Northcote’s best trait as a storyteller is his willingness to sacrifice innocent characters to the evil purposes of his ghosts. There’s no moral explanation for why a rejected suitor gets to come back and claim his reluctant bride—which makes it all the scarier when he does. The author’s understanding of sexual psychology is also strong, giving his stories a very basic, foundational feeling—almost like blueprints for ghost stories. Some of them may well have served that turn. It wouldn’t surprise me if Elizabeth Bowen read “The Steps” before writing her far more terrifying classic “The Demon Lover,” for instance. I could think of a few other writers who also may have found inspiration here.

All in all? This is a compelling, entertaining and educational read for ghost story buffs. Not always scary enough on the page, but haunting all the same.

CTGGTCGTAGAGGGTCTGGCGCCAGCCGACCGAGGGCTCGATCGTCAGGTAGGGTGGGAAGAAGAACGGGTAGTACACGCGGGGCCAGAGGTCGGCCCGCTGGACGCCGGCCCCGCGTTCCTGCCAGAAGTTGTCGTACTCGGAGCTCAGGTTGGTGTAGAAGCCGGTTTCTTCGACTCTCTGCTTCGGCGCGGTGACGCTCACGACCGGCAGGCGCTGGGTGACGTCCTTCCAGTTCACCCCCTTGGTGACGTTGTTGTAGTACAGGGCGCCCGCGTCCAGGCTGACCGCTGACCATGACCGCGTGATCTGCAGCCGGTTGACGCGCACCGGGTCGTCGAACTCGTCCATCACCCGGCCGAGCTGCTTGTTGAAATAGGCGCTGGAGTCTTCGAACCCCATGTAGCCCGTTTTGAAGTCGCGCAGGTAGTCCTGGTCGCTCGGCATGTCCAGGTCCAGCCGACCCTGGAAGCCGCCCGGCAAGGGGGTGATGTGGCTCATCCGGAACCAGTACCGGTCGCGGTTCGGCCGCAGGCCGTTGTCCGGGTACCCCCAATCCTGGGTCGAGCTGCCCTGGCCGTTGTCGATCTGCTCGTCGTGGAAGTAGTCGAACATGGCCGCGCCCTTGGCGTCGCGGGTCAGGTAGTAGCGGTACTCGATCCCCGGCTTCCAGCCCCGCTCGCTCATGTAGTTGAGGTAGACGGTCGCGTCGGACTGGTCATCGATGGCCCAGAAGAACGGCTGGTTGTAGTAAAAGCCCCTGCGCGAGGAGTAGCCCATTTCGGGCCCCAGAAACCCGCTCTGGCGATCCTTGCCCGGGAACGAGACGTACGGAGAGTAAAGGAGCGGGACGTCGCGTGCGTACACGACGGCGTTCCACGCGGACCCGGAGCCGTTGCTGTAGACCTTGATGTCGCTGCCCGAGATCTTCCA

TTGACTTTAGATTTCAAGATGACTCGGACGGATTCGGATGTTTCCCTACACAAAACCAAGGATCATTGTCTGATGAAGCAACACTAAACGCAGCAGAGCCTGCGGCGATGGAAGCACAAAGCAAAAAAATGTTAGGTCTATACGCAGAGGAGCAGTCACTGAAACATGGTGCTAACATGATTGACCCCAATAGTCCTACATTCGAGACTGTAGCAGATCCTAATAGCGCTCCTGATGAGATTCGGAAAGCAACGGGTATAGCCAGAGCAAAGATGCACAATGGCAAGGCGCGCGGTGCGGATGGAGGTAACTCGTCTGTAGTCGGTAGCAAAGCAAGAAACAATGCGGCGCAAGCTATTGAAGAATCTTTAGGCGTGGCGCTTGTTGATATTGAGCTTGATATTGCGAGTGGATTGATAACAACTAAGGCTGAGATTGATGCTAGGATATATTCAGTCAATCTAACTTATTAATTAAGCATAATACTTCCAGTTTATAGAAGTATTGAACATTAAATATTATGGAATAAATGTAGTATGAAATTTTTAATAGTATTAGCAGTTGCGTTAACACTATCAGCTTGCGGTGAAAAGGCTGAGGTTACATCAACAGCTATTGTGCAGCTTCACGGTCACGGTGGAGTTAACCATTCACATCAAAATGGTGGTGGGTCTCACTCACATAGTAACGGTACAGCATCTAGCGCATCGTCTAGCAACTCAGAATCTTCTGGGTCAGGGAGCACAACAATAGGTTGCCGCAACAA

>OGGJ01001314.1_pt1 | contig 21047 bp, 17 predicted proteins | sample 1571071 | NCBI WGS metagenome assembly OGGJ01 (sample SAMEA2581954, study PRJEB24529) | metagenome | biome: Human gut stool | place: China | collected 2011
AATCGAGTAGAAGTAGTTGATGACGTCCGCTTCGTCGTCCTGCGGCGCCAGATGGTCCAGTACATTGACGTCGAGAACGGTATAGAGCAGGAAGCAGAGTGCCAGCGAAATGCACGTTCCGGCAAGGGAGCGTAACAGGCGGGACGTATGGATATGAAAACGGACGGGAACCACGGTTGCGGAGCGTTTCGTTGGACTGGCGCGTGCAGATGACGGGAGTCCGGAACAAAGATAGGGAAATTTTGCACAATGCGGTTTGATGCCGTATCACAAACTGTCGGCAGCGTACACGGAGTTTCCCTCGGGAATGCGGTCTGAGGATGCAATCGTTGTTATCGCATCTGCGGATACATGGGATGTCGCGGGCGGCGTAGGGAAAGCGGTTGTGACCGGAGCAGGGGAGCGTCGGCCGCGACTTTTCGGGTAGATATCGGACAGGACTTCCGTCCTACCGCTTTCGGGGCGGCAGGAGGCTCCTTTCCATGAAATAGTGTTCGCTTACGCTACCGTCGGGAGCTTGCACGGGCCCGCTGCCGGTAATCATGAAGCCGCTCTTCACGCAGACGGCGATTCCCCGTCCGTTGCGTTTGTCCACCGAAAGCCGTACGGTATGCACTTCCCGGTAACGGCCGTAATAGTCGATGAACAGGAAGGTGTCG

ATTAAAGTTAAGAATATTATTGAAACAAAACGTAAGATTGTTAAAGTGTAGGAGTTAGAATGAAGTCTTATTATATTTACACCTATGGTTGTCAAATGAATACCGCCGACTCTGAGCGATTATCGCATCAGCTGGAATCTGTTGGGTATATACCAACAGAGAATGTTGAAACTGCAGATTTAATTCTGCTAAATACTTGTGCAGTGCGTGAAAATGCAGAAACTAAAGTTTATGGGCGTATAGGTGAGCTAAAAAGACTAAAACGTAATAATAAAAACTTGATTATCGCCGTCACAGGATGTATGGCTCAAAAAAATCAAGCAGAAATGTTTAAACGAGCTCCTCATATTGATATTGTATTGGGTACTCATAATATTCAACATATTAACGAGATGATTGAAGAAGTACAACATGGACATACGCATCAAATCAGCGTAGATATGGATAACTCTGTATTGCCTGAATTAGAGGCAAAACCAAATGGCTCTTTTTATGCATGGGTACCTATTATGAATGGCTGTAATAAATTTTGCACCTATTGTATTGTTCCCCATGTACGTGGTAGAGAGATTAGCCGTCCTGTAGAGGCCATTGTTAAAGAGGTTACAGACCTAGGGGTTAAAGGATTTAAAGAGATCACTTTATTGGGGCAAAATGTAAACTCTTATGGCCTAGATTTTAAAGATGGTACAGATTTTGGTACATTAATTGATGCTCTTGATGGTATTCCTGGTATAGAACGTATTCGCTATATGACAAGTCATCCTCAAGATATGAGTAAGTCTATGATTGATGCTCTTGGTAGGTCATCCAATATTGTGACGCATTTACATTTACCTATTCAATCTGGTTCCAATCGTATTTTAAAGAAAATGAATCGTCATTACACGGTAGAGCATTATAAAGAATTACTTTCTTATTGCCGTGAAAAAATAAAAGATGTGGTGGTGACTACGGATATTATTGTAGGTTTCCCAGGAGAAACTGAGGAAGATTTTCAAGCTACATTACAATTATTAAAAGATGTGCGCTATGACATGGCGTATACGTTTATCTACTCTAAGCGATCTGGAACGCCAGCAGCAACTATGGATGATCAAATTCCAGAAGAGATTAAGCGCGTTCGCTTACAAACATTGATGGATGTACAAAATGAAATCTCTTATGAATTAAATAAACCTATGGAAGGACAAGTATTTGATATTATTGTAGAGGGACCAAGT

Oh, and a criticism about these Wordsworth editions. They could use better copy editing. There are a lot of typos, which is very annoying, especially at tense moments. One I remember said something like, “He felt as if he had been plunged into the very depths of bell.” He should count himself fortunate. It could’ve been hell. As Coleridge might have said: Do a better job, Wordsworth.

Five Worst Op-Eds

December 28th, 2011 - 11:02 am

Really enjoyed this Washington Examiner column by Gene Healy naming the worst op-eds of 2011. I’m sure he had a lot to choose from, but he seems to have selected well.  I especially liked his knock on David Brooks for his New York Times column, “The Modesty Manifesto:”